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Ruins at Suwannee Springs

Suwannee Springs History: From Historic Resort To Local Park

The first known American to establish himself at Suwannee Springs was Francis J. Ross, formerly of Jacksonville.  In 1831, he purchased the springs and surrounding property from the United States for $5,000 (about $115,000 today) and began constructing a resort there.  By 1835, a Jacksonville newspaper reported that Ross’ establishment could hold 150 guests, with the main building having a hall large enough to accommodate 200 people at once. Spring baths and showers allowed the old and infirm to enjoy the healing waters, and stagecoach travel between Tallahassee and Jacksonville allowed weekly access to the springs.  However, the Second Seminole War of 1835-1842 severely curtailed activities at Suwannee Springs, and a nationwide financial panic in 1837 finally encouraged Ross to sell the resort in 1838.

The end of the Second Seminole War in 1842 and the addition of ferries and bridges that sprang up at or near Suwannee Springs allowed greater access.  Guesthouses at Suwannee Springs were advertised in regional newspapers as being “the very best fare that can be obtained in this section of the country”, and that “beds will be properly attended to and kept clean and airy”.  Guests were served such local delicacies as gopher gumbo while they relaxed in the mineral springs or hunted on the property.

After the Civil War, the proprietors of Suwannee Springs gradually expanded the resort to include a spacious hotel, a trolley line that ran down to the bathing area, exercise courts, a bowling alley, a water bottling plant, and the stone walls around the springs that still exist today.  The first major postwar hotel at Suwannee Springs (shown in the drawing) was a massive five-turreted wooden structure with 125 rooms and a great open central square built by Levi Scoville and Jesse Culpepper. Unfortunately, the magnificent hotel burned down on January 17, 1884, just after completion.  A report in the New York Times stated that the building was “probably the finest structure of the kind in the State”.  Details from the Times show that the fire started about 4:30 in the morning on the second floor, above the kitchen, and quickly spread to the rest of the building due to winds.  The estimated 100 guests included a good number of invalids, and most were from the North. All the guests were reported saved, although a few had broken limbs due to having to jump out of their second-story windows.  An African-American servant girl and boy were reported missing, and it was feared that they were killed in the fire. So traumatic was the loss that a special train was sent from Jacksonville to help in relief efforts for the many displaced guests.  The hotel was underinsured, being valued at $95,000 (approximately $2.5 million today) but with only $51,000 in insurance.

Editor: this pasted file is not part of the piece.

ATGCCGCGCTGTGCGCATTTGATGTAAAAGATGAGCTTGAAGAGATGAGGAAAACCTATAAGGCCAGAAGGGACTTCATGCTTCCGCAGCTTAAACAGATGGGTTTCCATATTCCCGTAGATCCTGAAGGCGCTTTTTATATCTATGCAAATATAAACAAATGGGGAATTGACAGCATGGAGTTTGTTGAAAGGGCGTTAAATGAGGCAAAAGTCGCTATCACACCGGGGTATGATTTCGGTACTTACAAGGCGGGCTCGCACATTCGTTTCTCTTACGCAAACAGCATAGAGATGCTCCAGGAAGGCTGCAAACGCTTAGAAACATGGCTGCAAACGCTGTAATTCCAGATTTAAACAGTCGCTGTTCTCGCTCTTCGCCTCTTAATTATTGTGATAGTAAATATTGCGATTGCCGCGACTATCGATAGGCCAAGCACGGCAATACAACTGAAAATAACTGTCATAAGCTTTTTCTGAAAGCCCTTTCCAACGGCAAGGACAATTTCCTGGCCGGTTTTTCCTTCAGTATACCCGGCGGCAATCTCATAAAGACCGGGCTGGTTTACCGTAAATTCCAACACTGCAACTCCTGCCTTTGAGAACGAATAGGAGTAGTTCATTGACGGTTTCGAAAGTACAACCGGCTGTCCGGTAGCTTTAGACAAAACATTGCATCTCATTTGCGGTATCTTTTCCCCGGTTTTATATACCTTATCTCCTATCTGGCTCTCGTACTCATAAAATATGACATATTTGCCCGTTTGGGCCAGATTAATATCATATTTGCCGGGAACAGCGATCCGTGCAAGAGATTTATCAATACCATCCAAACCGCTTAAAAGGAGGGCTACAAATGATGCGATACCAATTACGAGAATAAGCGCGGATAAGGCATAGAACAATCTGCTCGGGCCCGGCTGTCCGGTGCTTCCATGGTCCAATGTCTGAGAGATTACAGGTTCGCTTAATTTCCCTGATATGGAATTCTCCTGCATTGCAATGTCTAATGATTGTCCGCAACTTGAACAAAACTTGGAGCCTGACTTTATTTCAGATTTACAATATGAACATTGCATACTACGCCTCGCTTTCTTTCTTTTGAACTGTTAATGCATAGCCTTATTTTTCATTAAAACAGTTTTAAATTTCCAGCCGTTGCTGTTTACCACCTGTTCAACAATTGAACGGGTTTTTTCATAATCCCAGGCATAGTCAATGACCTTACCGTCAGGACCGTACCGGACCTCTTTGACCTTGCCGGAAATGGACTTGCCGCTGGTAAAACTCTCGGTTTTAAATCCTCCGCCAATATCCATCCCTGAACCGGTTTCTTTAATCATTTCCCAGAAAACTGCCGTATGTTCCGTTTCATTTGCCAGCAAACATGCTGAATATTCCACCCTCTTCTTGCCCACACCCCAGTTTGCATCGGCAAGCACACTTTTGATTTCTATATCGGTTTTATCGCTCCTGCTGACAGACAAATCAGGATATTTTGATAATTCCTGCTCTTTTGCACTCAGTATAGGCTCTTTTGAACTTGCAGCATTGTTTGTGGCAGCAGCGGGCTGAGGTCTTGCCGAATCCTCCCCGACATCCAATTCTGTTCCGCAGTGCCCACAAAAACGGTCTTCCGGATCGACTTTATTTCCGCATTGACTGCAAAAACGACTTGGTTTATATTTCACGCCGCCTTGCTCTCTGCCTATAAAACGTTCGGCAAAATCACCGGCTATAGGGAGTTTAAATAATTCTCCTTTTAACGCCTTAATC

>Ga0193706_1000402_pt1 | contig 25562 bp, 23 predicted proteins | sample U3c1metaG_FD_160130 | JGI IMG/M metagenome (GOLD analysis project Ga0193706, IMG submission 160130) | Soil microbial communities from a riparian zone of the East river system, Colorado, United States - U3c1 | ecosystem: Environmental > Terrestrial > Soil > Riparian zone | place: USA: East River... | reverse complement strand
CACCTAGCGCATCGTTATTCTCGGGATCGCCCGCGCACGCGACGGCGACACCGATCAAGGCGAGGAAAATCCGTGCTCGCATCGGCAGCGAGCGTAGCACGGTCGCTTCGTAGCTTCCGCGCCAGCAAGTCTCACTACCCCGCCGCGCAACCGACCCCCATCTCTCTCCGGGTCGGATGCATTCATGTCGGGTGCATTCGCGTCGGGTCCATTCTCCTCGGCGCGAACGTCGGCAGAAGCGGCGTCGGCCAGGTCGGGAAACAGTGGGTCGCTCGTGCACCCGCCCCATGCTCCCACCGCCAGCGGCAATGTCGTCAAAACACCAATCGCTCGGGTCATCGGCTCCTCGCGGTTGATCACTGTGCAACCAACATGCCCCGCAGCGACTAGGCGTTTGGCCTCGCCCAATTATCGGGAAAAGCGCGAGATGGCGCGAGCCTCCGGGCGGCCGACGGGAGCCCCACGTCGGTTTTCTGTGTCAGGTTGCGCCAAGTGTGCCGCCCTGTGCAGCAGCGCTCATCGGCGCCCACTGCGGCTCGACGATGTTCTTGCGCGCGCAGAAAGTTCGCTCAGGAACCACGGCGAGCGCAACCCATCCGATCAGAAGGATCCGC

After the destruction of the first postwar hotel, the owners decided that putting all their eggs in one basket had not been the wisest move; a second hotel completed in 1885 had only 25 rooms, was built of brick, and had numerous cottages around the premises so that the entire guest capacity would not be lost in one fire.  Unfortunately, this hotel burned down in November of 1901; however, the owners did not lose the 18 surrounding cottages or the hotel annex, which was more than 100 feet away. The second hotel’s annex then became the third postwar hotel, with the cottages continuing to receive guests through the first decades of the Twentieth Century.  As scientific evidence began to show that sulfur did not hold miraculous healing powers the visitors became fewer and fewer, and the community of Suwannee Springs eventually dried up; fire finally destroyed the third hotel in 1925 and most of the guest cabins have since vanished. Repeated discussions to rebuild a hotel and cabins have met with little commercial interest, and the site is now a local park.

Eric Musgrove, Author

About the Author

Eric Musgrove is a seventh-generation native of Suwannee County, Florida. Growing up on the family’s country homestead, he quickly developed a love for history that has remained strong throughout his life.

The 1996 salutatorian of Suwannee High School, Eric was also a December 1997 valedictorian of Montgomery, Alabama’s Faulkner University, where he received a Bachelor of Science degree in history at the age of nineteen. Returning home to Suwannee County in 1998, Eric began working for the Suwannee County Clerk of the Court. He remains there today as historian and records manager, among many other duties.

Eric has been the youngest member of the Suwannee County Historical Commission since he was appointed to it in 2003. He was treasurer from 2008 to 2014 and since October 2014 has served as its chairman. Eric is a frequent presenter of local history and has been mentioned in the New York Times, Washington Post and Chicago Tribune, among hundreds of other prominent national and international newspapers. In early 2012, Eric was awarded the 2011 Trailblazer Award by the Suwannee County Chamber of Commerce in recognition of his work in preserving and presenting local history. Since 2013, he has also published a weekly historical column for one of Suwannee County’s local newspapers, the Suwannee Democrat.

Eric married his college sweetheart, Sarah, in 1998, and they live near Live Oak on part of the old family homestead with their two children, Alex and Abby. Eric has authored five published books: Reflections of Suwannee County, Suwannee Memories, There Let Me Live and Die, Images of America: Suwannee County, and Lost Suwannee County.

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